From Ancient Origins to a Problematic Future
Imagine what the world would be like without concrete: there’d be no high-rises, no grand irrigation projects, no lettuce from southern climes in the winter, no multi-lane highways crisscrossing continents, a shortage of electricity, more mud in some places, more solitude in others. But because of the fossil fuels and other resources required to make concrete, there also would be less CO2 in the atmosphere and less dramatic climate change. In Concrete: From Ancient Origins to a Problematic Future, Soderstrom tells the story of concrete’s glorious past, extravagant present, and uncertain future with careful research, lively anecdotes, and thoughtful reflection. The framework for this exploration is one the Romans—famous for concrete structures that are still strong—would understand: the four elements of Earth, Fire, Water, and Air.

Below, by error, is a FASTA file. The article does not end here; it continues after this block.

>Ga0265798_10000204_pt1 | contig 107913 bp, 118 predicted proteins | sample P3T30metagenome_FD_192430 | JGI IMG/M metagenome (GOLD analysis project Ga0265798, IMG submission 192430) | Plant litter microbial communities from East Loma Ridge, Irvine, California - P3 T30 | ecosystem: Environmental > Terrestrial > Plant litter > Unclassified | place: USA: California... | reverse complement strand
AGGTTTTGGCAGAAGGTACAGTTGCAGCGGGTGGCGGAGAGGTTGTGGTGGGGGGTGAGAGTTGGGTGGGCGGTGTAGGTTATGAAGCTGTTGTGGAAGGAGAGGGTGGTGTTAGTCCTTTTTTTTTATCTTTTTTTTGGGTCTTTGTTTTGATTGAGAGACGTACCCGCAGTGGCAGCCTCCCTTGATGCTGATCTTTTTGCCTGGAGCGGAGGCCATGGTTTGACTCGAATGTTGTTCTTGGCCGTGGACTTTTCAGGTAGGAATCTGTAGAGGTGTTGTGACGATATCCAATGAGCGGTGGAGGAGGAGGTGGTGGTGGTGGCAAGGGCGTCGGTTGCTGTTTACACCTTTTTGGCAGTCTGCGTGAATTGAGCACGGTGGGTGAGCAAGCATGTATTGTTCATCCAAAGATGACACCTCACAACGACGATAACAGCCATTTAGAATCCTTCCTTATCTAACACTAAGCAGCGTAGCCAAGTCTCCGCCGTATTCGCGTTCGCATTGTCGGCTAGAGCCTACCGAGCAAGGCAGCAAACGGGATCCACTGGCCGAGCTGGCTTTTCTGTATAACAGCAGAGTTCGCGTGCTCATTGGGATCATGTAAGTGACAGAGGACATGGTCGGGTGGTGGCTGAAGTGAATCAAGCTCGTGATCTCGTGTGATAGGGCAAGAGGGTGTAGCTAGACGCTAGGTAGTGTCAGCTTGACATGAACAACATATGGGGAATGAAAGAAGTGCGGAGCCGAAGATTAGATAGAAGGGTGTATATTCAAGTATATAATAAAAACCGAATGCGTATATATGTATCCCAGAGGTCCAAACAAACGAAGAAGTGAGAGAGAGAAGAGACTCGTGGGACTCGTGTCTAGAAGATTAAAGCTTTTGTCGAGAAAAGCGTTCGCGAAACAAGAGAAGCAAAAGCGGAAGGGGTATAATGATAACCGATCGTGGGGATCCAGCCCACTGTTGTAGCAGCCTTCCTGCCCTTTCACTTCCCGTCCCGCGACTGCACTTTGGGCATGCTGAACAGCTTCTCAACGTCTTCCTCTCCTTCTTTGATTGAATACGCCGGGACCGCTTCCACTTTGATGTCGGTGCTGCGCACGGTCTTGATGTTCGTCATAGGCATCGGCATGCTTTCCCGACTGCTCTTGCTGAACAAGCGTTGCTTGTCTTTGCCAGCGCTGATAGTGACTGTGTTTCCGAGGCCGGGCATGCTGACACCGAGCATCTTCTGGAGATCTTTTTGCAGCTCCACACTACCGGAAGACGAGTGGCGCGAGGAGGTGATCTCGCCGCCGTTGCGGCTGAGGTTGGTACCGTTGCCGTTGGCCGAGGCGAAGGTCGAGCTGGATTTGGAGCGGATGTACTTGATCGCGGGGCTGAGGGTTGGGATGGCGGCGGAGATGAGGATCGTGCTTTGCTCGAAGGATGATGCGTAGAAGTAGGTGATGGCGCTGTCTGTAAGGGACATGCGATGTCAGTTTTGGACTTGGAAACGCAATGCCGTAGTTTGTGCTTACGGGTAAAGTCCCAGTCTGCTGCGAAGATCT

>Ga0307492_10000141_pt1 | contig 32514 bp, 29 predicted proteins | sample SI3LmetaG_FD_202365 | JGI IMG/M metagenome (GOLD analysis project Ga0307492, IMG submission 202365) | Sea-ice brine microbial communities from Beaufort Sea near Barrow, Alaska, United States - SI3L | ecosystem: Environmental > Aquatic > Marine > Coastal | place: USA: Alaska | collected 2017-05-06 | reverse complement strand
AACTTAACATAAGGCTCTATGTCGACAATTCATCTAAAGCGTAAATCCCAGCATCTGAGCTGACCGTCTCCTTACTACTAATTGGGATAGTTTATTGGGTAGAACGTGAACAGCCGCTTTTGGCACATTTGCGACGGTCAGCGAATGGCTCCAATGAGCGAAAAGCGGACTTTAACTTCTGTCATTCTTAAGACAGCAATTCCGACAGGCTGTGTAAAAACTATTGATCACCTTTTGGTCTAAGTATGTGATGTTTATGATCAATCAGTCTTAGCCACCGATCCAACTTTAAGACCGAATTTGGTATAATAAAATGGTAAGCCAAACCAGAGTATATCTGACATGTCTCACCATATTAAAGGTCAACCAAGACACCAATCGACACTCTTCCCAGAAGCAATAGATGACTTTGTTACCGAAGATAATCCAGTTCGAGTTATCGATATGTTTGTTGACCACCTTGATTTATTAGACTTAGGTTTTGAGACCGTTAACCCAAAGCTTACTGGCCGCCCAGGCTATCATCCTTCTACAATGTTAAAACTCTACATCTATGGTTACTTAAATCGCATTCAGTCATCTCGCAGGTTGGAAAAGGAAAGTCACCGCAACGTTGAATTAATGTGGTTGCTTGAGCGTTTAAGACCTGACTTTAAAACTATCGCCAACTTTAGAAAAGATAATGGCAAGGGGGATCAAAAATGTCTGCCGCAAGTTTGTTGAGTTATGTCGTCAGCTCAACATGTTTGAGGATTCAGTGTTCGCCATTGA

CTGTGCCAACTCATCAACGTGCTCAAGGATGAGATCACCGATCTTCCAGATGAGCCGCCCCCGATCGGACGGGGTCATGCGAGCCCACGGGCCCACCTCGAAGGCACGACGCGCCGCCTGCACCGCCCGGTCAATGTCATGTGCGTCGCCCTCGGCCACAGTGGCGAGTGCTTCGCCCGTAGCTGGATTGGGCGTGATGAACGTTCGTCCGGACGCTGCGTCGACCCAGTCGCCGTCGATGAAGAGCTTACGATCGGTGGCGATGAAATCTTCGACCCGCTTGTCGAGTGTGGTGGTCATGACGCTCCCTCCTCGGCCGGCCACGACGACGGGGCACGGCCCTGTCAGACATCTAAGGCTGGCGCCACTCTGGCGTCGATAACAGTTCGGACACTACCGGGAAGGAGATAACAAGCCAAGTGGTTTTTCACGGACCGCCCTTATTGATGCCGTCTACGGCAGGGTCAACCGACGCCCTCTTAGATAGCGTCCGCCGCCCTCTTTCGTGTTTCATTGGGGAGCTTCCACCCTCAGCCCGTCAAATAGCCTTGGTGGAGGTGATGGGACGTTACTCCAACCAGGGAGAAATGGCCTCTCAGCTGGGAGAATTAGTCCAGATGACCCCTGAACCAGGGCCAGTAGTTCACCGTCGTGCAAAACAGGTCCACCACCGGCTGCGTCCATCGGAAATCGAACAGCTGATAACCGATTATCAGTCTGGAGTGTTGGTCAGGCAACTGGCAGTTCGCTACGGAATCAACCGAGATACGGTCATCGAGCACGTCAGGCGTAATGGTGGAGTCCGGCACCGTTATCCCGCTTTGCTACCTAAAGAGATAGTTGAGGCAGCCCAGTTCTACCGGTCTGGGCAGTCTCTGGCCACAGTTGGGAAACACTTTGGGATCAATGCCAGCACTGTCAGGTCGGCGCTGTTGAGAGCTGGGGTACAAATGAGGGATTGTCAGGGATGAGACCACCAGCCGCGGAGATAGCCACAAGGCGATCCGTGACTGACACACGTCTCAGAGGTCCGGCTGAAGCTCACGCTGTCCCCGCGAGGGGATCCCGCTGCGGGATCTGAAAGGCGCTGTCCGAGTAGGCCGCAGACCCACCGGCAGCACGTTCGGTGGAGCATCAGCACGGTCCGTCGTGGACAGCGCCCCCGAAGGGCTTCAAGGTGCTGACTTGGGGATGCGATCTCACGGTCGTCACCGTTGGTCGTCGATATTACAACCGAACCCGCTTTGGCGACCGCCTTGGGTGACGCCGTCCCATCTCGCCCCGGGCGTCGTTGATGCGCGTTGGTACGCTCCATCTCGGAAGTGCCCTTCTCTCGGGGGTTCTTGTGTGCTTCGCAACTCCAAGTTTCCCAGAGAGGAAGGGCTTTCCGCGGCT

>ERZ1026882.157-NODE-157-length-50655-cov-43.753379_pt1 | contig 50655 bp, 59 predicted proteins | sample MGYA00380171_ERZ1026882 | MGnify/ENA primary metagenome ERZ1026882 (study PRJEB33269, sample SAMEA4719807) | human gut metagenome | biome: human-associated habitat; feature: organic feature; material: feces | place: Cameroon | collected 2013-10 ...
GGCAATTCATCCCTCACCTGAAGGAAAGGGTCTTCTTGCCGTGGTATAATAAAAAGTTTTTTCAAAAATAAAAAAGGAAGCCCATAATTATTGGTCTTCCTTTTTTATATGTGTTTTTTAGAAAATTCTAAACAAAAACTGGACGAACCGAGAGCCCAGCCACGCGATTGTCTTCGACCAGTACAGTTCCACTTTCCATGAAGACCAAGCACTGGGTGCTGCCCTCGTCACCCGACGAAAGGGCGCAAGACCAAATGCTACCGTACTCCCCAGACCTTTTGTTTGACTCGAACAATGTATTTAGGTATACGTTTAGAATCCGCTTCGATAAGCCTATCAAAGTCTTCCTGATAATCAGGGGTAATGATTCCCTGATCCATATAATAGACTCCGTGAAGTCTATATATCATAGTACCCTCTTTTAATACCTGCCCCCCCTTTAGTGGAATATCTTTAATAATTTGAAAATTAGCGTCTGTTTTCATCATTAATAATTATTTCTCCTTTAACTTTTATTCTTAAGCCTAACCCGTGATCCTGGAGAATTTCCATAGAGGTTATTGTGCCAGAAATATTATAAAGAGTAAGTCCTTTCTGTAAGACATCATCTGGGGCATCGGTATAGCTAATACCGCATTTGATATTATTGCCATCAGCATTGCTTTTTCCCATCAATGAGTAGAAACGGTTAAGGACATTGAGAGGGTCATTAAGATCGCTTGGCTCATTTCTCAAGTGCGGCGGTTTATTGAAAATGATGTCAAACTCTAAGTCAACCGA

“[For] those of us who are thinking about, and educating for, deep cultural change, . . . for those of us that care about what it means to be good, in the deepest sense; to participants in an earth-system that is failing at human hands, in the context of recognizing the repercussions of the Anthropocene. ” —Laura Sewall, author of Sight and Sensibility: The Ecopsychology of Perception